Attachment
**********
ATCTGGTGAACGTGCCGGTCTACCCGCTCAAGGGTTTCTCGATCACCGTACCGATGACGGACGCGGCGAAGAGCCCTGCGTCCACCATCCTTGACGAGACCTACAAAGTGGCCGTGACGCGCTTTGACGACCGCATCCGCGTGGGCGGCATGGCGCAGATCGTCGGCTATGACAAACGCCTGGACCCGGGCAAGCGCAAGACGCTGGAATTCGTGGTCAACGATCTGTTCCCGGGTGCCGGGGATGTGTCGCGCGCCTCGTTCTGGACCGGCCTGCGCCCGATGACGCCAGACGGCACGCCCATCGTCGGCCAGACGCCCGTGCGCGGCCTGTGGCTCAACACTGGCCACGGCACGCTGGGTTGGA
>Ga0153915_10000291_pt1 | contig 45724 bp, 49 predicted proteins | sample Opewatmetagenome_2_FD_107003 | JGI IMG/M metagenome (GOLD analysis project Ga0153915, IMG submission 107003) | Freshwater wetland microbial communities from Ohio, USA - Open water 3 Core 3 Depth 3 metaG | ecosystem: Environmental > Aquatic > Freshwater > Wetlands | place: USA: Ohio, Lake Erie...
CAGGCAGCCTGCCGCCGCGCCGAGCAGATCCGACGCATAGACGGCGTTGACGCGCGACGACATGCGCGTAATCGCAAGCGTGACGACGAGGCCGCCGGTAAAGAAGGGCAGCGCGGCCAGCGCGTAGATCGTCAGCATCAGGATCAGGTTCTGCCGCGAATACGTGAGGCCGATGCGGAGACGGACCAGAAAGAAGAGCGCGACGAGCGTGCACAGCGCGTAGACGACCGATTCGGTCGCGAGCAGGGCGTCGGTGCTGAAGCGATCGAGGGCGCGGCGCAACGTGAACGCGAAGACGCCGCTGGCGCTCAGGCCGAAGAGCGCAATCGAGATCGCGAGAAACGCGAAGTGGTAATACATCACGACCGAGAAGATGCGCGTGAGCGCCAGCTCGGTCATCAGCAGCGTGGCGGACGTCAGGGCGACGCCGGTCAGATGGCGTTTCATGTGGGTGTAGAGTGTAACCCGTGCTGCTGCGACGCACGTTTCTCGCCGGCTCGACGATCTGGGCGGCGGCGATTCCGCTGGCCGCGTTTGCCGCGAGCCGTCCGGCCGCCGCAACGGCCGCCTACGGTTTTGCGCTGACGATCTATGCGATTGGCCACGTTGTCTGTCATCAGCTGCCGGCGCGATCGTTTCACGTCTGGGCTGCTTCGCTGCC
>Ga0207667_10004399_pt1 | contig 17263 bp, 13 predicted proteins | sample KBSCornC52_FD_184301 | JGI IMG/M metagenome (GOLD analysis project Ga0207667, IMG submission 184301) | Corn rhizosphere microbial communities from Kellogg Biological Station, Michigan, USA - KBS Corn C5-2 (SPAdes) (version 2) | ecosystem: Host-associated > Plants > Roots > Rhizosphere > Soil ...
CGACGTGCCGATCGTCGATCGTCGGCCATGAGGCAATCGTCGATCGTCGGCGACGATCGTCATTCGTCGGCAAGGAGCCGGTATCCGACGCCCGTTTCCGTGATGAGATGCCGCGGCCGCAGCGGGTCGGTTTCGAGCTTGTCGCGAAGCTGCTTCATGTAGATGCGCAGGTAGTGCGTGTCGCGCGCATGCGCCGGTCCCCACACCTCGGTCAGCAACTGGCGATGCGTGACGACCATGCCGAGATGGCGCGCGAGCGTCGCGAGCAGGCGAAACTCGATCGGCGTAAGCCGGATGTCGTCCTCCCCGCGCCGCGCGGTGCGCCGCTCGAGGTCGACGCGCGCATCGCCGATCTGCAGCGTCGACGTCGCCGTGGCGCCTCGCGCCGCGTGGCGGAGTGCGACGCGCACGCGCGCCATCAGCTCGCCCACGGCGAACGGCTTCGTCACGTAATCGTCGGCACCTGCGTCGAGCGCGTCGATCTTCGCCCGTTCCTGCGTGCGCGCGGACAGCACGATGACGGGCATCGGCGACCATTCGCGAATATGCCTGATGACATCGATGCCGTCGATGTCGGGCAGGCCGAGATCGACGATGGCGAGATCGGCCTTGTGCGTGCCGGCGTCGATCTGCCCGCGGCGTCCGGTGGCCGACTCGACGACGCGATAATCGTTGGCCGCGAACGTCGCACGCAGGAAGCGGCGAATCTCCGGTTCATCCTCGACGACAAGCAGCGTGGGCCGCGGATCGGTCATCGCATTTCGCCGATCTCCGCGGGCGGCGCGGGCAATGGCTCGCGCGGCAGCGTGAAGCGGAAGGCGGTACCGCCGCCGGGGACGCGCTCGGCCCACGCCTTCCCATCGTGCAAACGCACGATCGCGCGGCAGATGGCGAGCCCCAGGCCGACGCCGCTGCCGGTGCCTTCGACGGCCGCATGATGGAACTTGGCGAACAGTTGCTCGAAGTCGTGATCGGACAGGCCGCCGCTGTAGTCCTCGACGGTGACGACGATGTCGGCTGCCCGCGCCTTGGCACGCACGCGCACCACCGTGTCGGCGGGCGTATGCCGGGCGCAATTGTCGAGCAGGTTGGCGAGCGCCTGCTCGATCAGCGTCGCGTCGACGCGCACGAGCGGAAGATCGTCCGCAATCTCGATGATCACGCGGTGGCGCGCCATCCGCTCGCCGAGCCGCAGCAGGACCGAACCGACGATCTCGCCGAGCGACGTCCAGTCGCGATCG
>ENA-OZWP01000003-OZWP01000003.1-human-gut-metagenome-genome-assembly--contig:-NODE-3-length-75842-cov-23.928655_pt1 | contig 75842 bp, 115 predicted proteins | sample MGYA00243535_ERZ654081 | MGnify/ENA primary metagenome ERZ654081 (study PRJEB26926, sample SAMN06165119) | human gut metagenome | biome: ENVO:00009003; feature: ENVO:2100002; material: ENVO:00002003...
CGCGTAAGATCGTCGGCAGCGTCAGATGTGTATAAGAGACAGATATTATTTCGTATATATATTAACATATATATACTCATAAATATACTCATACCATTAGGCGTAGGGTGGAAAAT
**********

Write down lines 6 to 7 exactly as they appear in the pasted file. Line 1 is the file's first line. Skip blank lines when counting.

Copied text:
>ENA-OZWP01000003-OZWP01000003.1-human-gut-metagenome-genome-assembly--contig:-NODE-3-length-75842-cov-23.928655_pt1 | contig 75842 bp, 115 predicted proteins | sample MGYA00243535_ERZ654081 | MGnify/ENA primary metagenome ERZ654081 (study PRJEB26926, sample SAMN06165119) | human gut metagenome | biome: ENVO:00009003; feature: ENVO:2100002; material: ENVO:00002003...
CGCGTAAGATCGTCGGCAGCGTCAGATGTGTATAAGAGACAGATATTATTTCGTATATATATTAACATATATATACTCATAAATATACTCATACCATTAGGCGTAGGGTGGAAAAT